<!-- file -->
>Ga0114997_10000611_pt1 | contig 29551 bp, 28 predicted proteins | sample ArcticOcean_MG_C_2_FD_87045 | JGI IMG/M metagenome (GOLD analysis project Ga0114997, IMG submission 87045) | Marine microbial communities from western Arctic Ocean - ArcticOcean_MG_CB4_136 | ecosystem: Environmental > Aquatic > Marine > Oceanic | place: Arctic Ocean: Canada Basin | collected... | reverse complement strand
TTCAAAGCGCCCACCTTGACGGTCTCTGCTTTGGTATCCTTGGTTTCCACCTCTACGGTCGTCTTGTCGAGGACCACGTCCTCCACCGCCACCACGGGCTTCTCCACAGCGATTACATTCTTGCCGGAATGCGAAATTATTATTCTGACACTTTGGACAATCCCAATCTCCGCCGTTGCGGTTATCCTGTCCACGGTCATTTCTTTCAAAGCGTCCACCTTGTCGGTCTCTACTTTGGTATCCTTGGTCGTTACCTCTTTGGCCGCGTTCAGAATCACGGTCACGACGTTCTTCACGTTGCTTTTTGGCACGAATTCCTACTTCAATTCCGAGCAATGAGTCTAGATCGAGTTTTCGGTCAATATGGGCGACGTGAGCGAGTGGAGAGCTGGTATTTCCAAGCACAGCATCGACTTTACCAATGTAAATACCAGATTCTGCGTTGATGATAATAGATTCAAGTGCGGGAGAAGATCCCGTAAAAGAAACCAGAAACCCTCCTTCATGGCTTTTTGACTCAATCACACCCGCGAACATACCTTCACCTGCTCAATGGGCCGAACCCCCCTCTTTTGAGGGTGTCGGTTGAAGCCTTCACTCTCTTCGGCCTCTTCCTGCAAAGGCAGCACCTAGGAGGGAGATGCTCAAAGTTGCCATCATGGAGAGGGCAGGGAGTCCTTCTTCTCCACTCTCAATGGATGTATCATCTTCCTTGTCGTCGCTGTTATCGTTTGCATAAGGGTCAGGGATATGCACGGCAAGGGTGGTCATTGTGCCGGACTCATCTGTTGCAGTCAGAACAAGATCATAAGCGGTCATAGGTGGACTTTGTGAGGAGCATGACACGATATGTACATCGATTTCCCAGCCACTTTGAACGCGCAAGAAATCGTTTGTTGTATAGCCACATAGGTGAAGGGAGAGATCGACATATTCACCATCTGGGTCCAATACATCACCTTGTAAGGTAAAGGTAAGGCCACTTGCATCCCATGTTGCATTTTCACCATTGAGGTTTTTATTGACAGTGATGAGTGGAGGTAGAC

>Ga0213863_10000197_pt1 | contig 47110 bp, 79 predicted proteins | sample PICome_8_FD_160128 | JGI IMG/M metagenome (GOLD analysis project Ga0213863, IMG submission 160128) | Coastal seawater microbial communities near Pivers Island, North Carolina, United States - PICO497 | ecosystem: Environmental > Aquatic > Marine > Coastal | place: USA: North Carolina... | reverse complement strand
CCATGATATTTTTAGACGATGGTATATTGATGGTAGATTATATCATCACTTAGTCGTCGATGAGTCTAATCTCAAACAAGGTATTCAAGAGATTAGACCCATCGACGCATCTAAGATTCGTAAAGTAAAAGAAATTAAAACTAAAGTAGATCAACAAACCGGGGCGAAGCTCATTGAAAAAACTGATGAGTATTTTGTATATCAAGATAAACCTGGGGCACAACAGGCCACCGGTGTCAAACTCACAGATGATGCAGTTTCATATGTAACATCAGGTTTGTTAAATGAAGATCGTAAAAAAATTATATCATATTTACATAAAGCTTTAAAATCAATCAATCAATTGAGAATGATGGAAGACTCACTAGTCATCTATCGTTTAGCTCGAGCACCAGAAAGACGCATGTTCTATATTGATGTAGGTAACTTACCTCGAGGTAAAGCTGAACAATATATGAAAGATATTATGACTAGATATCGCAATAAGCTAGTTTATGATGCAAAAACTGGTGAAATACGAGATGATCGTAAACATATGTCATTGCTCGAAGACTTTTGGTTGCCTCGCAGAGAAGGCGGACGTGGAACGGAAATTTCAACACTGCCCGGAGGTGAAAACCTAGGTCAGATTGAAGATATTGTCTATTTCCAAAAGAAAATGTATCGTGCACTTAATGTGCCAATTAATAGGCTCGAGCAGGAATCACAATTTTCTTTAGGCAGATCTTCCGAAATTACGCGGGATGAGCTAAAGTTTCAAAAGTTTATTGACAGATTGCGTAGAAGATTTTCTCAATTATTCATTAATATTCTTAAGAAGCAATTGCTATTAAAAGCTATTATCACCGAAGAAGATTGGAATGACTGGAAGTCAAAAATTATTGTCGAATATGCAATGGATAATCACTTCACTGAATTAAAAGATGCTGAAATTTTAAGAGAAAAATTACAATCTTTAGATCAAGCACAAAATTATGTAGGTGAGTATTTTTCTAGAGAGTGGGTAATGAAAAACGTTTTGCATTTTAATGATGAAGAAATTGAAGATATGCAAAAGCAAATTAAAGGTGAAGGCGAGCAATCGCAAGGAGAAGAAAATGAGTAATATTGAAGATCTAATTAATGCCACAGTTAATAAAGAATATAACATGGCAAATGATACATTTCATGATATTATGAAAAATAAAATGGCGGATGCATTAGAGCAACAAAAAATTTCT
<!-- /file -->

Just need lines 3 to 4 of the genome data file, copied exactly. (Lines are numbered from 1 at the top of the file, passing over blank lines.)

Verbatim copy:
>Ga0213863_10000197_pt1 | contig 47110 bp, 79 predicted proteins | sample PICome_8_FD_160128 | JGI IMG/M metagenome (GOLD analysis project Ga0213863, IMG submission 160128) | Coastal seawater microbial communities near Pivers Island, North Carolina, United States - PICO497 | ecosystem: Environmental > Aquatic > Marine > Coastal | place: USA: North Carolina... | reverse complement strand
CCATGATATTTTTAGACGATGGTATATTGATGGTAGATTATATCATCACTTAGTCGTCGATGAGTCTAATCTCAAACAAGGTATTCAAGAGATTAGACCCATCGACGCATCTAAGATTCGTAAAGTAAAAGAAATTAAAACTAAAGTAGATCAACAAACCGGGGCGAAGCTCATTGAAAAAACTGATGAGTATTTTGTATATCAAGATAAACCTGGGGCACAACAGGCCACCGGTGTCAAACTCACAGATGATGCAGTTTCATATGTAACATCAGGTTTGTTAAATGAAGATCGTAAAAAAATTATATCATATTTACATAAAGCTTTAAAATCAATCAATCAATTGAGAATGATGGAAGACTCACTAGTCATCTATCGTTTAGCTCGAGCACCAGAAAGACGCATGTTCTATATTGATGTAGGTAACTTACCTCGAGGTAAAGCTGAACAATATATGAAAGATATTATGACTAGATATCGCAATAAGCTAGTTTATGATGCAAAAACTGGTGAAATACGAGATGATCGTAAACATATGTCATTGCTCGAAGACTTTTGGTTGCCTCGCAGAGAAGGCGGACGTGGAACGGAAATTTCAACACTGCCCGGAGGTGAAAACCTAGGTCAGATTGAAGATATTGTCTATTTCCAAAAGAAAATGTATCGTGCACTTAATGTGCCAATTAATAGGCTCGAGCAGGAATCACAATTTTCTTTAGGCAGATCTTCCGAAATTACGCGGGATGAGCTAAAGTTTCAAAAGTTTATTGACAGATTGCGTAGAAGATTTTCTCAATTATTCATTAATATTCTTAAGAAGCAATTGCTATTAAAAGCTATTATCACCGAAGAAGATTGGAATGACTGGAAGTCAAAAATTATTGTCGAATATGCAATGGATAATCACTTCACTGAATTAAAAGATGCTGAAATTTTAAGAGAAAAATTACAATCTTTAGATCAAGCACAAAATTATGTAGGTGAGTATTTTTCTAGAGAGTGGGTAATGAAAAACGTTTTGCATTTTAATGATGAAGAAATTGAAGATATGCAAAAGCAAATTAAAGGTGAAGGCGAGCAATCGCAAGGAGAAGAAAATGAGTAATATTGAAGATCTAATTAATGCCACAGTTAATAAAGAATATAACATGGCAAATGATACATTTCATGATATTATGAAAAATAAAATGGCGGATGCATTAGAGCAACAAAAAATTTCT